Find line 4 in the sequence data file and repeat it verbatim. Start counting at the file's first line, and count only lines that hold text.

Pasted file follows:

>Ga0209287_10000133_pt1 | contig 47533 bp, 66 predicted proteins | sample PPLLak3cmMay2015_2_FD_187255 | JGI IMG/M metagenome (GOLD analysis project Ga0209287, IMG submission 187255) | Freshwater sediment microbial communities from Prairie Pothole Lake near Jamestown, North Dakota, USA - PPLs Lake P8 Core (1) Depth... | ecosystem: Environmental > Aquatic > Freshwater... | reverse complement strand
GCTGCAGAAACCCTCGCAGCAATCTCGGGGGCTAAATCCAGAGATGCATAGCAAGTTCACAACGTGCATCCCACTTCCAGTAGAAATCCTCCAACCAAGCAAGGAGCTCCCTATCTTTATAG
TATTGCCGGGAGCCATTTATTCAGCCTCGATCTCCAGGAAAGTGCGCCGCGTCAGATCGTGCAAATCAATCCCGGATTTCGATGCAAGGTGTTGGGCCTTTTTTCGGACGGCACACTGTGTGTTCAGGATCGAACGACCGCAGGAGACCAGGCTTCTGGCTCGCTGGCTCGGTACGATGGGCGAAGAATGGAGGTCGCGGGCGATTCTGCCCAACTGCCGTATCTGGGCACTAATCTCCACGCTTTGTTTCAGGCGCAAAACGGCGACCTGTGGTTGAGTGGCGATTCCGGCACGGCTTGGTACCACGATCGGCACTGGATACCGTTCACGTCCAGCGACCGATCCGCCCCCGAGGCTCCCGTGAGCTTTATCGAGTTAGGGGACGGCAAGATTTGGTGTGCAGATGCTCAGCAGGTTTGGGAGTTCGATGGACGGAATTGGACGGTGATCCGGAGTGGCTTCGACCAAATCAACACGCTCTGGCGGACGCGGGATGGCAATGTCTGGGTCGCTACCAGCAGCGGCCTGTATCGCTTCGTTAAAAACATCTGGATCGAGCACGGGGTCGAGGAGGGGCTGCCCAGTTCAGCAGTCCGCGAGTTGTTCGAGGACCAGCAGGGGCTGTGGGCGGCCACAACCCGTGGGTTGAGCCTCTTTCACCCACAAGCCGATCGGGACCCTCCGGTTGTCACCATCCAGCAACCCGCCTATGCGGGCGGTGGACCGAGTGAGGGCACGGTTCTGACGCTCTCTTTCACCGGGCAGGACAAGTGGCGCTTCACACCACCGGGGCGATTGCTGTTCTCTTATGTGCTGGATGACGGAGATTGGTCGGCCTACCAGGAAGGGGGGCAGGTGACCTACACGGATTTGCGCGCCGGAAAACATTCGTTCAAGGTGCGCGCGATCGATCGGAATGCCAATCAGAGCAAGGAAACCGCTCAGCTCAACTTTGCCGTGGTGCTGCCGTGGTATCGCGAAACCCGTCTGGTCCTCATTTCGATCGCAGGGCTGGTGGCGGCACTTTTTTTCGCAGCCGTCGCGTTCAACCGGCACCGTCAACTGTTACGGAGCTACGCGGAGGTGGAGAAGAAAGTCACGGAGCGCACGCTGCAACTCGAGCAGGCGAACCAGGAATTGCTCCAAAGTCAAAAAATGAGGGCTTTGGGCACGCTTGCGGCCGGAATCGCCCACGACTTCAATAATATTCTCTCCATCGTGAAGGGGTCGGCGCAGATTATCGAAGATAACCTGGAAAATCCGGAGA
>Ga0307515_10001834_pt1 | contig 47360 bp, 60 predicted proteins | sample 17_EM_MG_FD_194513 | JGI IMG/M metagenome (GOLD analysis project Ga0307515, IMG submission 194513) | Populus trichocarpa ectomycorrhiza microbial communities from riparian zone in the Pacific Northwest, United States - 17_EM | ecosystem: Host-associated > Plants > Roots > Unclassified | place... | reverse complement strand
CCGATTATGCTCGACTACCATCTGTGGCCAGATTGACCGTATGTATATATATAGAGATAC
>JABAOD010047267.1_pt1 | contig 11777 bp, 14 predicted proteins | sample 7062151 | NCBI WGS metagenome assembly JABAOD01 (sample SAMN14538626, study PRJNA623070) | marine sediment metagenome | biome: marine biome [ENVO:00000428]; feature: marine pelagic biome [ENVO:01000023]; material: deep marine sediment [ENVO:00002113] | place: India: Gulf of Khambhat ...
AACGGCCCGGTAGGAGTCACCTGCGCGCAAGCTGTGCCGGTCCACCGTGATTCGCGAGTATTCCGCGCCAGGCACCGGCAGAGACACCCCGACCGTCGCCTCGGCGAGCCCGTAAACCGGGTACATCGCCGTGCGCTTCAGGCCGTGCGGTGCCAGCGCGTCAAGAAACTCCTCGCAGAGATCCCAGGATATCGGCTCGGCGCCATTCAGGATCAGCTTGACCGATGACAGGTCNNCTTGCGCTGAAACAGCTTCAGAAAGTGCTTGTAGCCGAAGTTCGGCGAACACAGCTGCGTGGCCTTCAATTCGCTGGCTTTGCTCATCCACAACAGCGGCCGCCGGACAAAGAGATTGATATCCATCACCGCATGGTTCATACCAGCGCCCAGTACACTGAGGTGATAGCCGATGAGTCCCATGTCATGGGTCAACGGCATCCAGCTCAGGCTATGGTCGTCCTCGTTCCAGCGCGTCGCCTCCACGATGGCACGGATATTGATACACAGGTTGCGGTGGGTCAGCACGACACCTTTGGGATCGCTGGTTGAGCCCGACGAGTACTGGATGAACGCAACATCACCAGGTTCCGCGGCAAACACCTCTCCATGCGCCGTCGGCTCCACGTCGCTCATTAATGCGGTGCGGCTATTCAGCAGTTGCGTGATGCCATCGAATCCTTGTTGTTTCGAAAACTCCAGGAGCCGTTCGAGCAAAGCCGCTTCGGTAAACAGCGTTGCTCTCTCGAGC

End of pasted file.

>Ga0307515_10001834_pt1 | contig 47360 bp, 60 predicted proteins | sample 17_EM_MG_FD_194513 | JGI IMG/M metagenome (GOLD analysis project Ga0307515, IMG submission 194513) | Populus trichocarpa ectomycorrhiza microbial communities from riparian zone in the Pacific Northwest, United States - 17_EM | ecosystem: Host-associated > Plants > Roots > Unclassified | place... | reverse complement strand